PS. If any Terraria developers read this, please, pretty please implement the Steam cloud for world saves!  Thanks.

Tuesday, May 17, 2011

Opening Thoughts: Terraria

Terraria combines the best of side-scrolling platformers (think Metroid) with the variety of RPGs (think Final Fantasy 3) and throws it all into a completely consumable/destructible/rebuildable world (think Minecraft).

After an hour of play I am very impressed with the game. I was worried initially that a keyboard and mouse would not fit well for a sidescroller, but I was pleasantly surprised to find the controls to be responsive and easy to learn. Mastering some of the more complex movement will take some time which gives the player a rewarding feeling when they complete a relatively complex jump.

For those players that suck at timing jumps and landing on near invisible parcels of dirt, there is the option to dig up and pile a bunch of dirt (or clay, wood, stone, sand, or any number of harvested blocks) to get to the desired point. This is taken even further when players start building houses and other dwellings out of the available materials and start filling them with crafted items.

Crafting within Terraria is insane. There are TONS of items to make that unlock other items that unlock other items that; OK you get my point. There is everything from flower pots to grappling hooks. Different tools can be crafted that perform different tasks. Weapons and armor can be crafted and there are super-secret hidden versions of each that really drive the player forward to keep exploring and trying to combine/find new ingredients.

The crafting is recipe based, but the recipes are not something that are known. If at the applicable crafting station (work table, anvil, furnace, etc) with the correct items, the end product will show up in the crafting menu. For example, a wooden sword may require 3 pieces of wood (I forget off the top of my head). The player can go along finding out the combinations themselves, or any number of available websites can spoil the fun for them. In some of the rarer item cases, spoiling is about the only way to go.

Those rarer items will be needed, because come nightfall, just like in Minecraft, the monsters come out to play. However unlike Minecraft, Terraria is dead serious about its combat. The monsters that appear during the first night of the game are no pushovers: flying eyeballs, zombies, and the ever-annoying slimes (which are also present during the day). Kicking it up a notch, there are mega bosses like the Eater of Worlds who take up the better part of a screen and appear after certain events like smashing three shadow orbs occur.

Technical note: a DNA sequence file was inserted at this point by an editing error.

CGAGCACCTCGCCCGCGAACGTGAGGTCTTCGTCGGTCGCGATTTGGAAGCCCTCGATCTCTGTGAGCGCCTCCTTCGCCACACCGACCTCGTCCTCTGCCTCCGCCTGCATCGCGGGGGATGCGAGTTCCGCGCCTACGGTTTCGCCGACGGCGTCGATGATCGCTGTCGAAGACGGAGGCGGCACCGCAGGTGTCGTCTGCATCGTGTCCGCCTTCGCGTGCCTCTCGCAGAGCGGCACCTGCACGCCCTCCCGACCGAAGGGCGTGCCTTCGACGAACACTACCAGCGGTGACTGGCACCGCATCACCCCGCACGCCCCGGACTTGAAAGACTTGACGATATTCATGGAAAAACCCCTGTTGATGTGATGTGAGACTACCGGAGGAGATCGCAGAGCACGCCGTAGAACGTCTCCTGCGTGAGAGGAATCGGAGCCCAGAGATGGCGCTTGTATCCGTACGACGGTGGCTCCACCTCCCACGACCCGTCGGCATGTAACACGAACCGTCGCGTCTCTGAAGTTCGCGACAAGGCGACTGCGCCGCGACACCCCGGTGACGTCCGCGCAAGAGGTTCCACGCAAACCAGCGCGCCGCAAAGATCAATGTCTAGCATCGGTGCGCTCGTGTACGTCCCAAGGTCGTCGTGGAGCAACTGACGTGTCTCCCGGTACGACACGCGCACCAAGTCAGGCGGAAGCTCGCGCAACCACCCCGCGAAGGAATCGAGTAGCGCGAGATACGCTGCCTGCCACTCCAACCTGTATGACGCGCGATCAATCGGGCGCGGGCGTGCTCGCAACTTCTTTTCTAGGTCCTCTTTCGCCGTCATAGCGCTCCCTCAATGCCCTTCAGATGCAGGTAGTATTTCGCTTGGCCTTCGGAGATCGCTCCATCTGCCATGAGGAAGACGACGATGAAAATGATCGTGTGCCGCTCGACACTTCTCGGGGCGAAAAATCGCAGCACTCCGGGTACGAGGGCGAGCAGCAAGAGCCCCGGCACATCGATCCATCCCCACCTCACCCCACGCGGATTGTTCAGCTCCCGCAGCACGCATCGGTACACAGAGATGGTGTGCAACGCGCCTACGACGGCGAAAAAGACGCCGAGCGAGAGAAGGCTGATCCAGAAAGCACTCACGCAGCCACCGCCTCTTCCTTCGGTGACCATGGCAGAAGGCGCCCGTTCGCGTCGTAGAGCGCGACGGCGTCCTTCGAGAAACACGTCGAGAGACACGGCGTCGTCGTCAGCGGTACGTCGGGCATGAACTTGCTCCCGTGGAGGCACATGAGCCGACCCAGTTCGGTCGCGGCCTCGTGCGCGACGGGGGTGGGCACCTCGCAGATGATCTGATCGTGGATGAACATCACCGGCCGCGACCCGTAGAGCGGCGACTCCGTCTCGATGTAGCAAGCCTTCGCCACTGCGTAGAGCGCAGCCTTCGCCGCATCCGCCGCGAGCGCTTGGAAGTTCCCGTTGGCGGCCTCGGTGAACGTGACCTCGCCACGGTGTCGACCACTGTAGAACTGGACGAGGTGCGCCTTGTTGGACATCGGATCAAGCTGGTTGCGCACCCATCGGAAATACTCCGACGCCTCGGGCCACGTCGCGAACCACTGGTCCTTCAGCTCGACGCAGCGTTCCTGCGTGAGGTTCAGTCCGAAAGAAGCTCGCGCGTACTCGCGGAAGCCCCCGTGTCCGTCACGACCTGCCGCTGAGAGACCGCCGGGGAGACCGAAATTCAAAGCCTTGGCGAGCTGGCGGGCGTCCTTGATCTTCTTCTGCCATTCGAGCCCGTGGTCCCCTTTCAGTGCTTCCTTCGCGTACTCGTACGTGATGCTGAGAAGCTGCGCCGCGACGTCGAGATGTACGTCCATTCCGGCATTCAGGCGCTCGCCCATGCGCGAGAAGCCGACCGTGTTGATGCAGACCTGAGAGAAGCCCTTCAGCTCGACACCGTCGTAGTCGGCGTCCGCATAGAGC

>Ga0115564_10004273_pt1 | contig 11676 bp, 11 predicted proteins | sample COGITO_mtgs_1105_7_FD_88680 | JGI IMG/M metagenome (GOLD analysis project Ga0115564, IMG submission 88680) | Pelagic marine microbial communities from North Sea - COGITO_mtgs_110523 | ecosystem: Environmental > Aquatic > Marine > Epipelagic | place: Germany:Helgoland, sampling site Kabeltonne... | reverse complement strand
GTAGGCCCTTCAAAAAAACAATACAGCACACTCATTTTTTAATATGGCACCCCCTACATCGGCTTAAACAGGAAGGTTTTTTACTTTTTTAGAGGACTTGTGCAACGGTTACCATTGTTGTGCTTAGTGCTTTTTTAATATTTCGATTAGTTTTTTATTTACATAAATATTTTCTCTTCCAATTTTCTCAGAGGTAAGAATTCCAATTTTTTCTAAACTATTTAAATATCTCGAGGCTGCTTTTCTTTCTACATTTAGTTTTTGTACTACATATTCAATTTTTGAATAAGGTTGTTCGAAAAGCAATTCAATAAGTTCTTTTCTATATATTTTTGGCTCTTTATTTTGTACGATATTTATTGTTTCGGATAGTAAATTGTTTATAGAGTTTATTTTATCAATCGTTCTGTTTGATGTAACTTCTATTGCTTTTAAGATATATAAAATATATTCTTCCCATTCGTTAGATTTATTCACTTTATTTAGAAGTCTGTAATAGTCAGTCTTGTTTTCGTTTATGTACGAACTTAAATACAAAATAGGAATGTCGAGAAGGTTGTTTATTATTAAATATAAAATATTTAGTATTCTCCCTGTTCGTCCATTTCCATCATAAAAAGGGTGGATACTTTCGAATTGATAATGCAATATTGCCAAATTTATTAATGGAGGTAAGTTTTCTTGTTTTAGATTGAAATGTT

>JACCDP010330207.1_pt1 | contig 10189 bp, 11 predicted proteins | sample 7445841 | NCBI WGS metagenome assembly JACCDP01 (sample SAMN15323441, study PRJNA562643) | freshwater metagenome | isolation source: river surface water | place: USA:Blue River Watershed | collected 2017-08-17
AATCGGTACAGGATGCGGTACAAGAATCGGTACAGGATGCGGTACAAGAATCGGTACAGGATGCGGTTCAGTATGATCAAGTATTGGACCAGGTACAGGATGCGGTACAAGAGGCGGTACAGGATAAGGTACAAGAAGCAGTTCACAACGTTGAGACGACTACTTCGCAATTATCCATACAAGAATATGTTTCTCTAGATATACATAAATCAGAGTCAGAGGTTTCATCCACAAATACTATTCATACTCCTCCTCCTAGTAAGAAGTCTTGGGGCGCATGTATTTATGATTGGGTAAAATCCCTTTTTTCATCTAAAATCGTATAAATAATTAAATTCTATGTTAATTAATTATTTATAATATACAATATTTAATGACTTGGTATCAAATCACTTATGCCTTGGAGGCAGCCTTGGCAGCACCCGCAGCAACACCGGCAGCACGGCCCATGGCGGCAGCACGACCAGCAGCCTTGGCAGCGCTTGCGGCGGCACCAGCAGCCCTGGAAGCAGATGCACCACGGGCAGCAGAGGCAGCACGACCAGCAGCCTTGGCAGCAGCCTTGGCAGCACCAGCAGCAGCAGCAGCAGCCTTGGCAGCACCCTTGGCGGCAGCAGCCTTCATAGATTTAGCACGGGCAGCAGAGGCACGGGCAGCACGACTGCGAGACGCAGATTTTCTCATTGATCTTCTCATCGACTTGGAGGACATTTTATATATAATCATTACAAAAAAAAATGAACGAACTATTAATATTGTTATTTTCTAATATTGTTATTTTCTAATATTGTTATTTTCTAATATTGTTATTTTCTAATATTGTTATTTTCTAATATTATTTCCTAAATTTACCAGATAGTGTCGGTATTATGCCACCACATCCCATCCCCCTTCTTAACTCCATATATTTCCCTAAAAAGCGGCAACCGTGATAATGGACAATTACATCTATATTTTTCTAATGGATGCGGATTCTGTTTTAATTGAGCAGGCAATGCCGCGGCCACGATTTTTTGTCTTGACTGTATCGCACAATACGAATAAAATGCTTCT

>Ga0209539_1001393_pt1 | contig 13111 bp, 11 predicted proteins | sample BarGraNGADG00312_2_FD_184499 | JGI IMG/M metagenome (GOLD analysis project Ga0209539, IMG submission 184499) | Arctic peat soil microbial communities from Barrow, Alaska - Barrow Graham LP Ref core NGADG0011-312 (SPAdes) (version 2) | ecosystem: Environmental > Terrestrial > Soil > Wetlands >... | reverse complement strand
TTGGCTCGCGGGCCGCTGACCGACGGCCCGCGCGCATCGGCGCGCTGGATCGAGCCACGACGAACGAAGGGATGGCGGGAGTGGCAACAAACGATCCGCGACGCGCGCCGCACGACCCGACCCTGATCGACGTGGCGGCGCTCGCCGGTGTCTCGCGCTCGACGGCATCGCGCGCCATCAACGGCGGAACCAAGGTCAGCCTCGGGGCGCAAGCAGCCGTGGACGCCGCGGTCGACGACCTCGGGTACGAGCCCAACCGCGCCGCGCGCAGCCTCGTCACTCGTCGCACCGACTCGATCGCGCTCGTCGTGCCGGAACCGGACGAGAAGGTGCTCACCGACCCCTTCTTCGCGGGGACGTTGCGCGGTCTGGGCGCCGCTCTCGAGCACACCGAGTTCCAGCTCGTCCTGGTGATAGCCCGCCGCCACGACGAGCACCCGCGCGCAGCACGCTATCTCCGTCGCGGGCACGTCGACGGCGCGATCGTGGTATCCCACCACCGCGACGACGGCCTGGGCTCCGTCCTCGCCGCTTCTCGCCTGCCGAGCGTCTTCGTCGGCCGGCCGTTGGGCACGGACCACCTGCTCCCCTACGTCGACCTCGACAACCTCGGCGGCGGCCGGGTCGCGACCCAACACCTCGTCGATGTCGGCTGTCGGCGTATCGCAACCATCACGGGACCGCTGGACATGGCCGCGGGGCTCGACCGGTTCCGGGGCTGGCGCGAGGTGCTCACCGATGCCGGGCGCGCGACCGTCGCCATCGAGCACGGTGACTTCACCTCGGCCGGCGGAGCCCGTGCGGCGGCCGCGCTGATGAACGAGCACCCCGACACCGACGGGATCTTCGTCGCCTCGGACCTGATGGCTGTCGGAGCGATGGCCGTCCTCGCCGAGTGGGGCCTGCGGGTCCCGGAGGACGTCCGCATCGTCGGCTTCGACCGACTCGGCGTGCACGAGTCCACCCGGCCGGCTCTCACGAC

Most amazingly, we've only scratched the surface of Terraria because there are other things like NPCs that will inhabit your buildings and sell you goods or provide services (think RPG NPCs like shop keepers and medics). Plus we need to keep in mind that the world is randomly generated and includes an entire underworld and possibly even sky castles. And again, the entire world is destructible down to the very last block.  A player can craft a few dozen bombs and blow their way to hell!

Oh and did I mention it has multi-player which allows several friends to play together in the same world and enjoy the same batshit craziness together? Oh, I didn't? Well there's that too. Terraria is awesome.

Friday, May 06, 2011

Minecraft: Simple, two-way cart switching station (1.5)

Per a request elsewhere, I've drawn up what I use as my two-way cart switching station in Minecraft. I use this switching station at almost every stop on our SMP server's minecart system. This allows the rider to either stay at the current destination or continue on.

The following screenshots are of the basic design and principles for creating this. The RSNOR latch and track layouts can be easily adjusted to save space or add functionality. I also do not include an arrival track onto the switching point, but a track can be run to a couple blocks above and drop a cart (and rider) onto the powered track piece (or any other number of ways to put a cart into place).

And the screenshots with explanations (click for larger versions):


Also I don't want to claim to have invented this completely. I was inspired and this is sort of just a reworking of the following video:

Monday, May 02, 2011

Prettty much nailed it, Guild Wars 2 Top 10

I pretty much agree with all the points in this video about Guild Wars 2. Hopefully the game can live up to at least five of them now.